Last month, a group of Canadian tech leaders penned an open letter to the Toronto Police Services Board (TPSB) calling for a series of changes to be made to its draft artificial intelligence (AI) policy, which is designed to govern how the force uses such tools.
The December 15 letter comes in response to the TPSB’s call for public feedback on the draft policy. The letter’s signatories include 21 data science, machine learning (ML), and AI experts and entrepreneurs from companies like Shopify, ApplyBoard, PointClickCare, CIBC, and TD Bank, all of whom are members of an ML ethics discussion group created by Toronto startup Aggregate Intellect.
The use of AI technologies in policing is a controversial topic.
The letter’s recommendations include revising the proposed AI policy to better account for compromised data, bolstering the approval and review process of new technologies, and adjusting its risk categorization of certain tools.
The letter’s 21 signatories include: Willie Costello, data scientist at Shopify; Somaieh Nikpoor, AI strategy lead for the Government of Canada; Amir Feizpour, co-founder and CEO of Aggregate Intellect; Anh Dao, co-founder of Healthtek; Daria Aza, data analyst at Manulife; Indrani Bhattacharya, data scientist at StatusNeo; Sina Dibaji, data scientist at ApplyBoard; Soomin Aga Lee, manager of data and AI governance at PointClickCare; Frankline Ononiwu, data scientist at TD Bank; and Suhas Pai, CTO of Bedrock AI; among others (since publishing this story, the letter has been updated with a disclaimer noting “the individuals’ opinions do not reflect the views of their employers”).
Feizpour told BetaKit he decided to co-write the letter because the issues at play were particularly important to the Aggregate Intellect team, members of which come from historically marginalized backgrounds and he noted have experienced bias ranging from micro-aggressions to “uninviting environments for people who look ‘different’, all the way to blatant racial aggressions.”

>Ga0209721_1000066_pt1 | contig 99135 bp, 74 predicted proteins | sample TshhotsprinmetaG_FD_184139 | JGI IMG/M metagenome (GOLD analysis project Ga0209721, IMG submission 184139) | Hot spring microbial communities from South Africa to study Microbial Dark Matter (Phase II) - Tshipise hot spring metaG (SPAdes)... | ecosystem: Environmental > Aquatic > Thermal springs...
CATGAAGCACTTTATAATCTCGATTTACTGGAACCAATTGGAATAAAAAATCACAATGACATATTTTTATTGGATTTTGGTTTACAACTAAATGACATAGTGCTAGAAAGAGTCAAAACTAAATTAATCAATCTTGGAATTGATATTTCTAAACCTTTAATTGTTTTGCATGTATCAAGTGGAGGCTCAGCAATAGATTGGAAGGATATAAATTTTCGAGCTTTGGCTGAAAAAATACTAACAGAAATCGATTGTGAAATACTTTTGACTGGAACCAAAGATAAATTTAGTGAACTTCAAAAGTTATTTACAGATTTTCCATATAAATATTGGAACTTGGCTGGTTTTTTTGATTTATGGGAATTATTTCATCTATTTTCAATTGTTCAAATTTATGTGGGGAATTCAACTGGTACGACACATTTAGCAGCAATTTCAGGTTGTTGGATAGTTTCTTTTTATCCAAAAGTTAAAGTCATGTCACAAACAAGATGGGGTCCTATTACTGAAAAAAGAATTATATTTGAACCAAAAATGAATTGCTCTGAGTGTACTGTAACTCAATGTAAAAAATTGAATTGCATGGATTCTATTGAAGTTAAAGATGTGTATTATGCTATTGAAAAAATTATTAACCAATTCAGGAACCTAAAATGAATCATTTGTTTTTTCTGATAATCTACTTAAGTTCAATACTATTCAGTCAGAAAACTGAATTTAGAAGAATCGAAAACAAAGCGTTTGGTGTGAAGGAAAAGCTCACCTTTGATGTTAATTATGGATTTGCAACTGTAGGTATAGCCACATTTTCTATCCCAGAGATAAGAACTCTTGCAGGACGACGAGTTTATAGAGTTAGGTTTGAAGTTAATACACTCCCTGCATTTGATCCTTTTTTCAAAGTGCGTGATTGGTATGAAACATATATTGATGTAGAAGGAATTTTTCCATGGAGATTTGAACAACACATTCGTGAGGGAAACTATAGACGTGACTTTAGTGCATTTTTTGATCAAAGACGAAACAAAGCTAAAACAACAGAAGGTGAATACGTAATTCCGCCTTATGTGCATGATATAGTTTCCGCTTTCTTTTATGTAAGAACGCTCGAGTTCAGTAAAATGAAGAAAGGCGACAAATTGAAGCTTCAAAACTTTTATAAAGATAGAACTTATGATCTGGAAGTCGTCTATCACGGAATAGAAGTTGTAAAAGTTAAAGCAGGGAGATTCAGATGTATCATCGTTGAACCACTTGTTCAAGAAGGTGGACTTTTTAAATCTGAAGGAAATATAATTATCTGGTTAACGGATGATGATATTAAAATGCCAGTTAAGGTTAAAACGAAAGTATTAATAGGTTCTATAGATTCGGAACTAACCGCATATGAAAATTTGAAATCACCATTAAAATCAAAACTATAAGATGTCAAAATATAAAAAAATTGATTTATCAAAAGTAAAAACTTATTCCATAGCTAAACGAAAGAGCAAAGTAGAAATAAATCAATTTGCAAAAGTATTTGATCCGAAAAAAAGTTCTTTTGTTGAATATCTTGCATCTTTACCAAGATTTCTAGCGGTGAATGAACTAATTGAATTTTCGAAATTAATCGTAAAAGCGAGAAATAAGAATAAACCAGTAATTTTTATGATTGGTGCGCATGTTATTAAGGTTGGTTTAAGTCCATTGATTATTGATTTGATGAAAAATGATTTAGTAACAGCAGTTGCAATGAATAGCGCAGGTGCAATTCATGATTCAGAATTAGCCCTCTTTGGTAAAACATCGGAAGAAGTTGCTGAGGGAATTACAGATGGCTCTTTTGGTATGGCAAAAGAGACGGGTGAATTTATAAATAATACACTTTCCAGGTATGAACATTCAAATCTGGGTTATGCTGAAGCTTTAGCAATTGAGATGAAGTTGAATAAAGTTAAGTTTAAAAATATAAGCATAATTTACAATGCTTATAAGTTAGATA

“Being a tech person, I understand from the very basics of how AI and data works that machines are going to simply replicate our societal biases in the best-case scenario and amplify it in most cases, unless we actively design AI systems to counteract that,” said Feizpour. “So, it is important to me on a personal level to make sure AI is leveraged with enough contextual knowledge and in the most responsible way possible.”
Police departments around the world are investing in AI tools like crime prediction and facial recognition softwares, but the use of AI in policing has become a controversial topic given that it has been found to violate privacy laws, perpetuate existing biases, and lead to wrongful arrests.
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The TPSB said it is developing the AI policy “to create transparency about the [TPS’] use of AI technology, and to ensure that AI technologies are used in a manner that is fair, equitable, and does not breach the privacy or other rights of members of the public.”
“There are so many ways that using “AI in policing” can go wrong that as soon as we saw the call we were simultaneously alarmed (because of everything that was going on in the US last couple of years) and pleased (because at least TPSB is asking the experts’ opinion),” said Feizpour.
As part of the policy, TPSB plans to maintain a public list of all high, medium, and low-risk AI tech in use, roll out a method of collecting public concerns about specific technologies, and set up a continuous review schedule of all technologies not deemed to be of minimal risk. The TPSB claims that this will be “the first Policy of its kind among Canadian Police Boards or Commissions.”
“We applaud the TPSB’s call for public feedback … yet there are also several aspects of the current Policy that we believe must be improved.”
“We applaud the TPSB’s call for public feedback on the draft Policy, and its explicit commitments to transparency, fairness, equity, privacy, and public consultation,” states the letter. “The kinds of assessments and reporting that this Policy sets out provide a powerful framework for ensuring the appropriate and trustworthy implementation of AI technologies by the Toronto Police. Yet there are also several aspects of the current Policy that we believe must be improved.”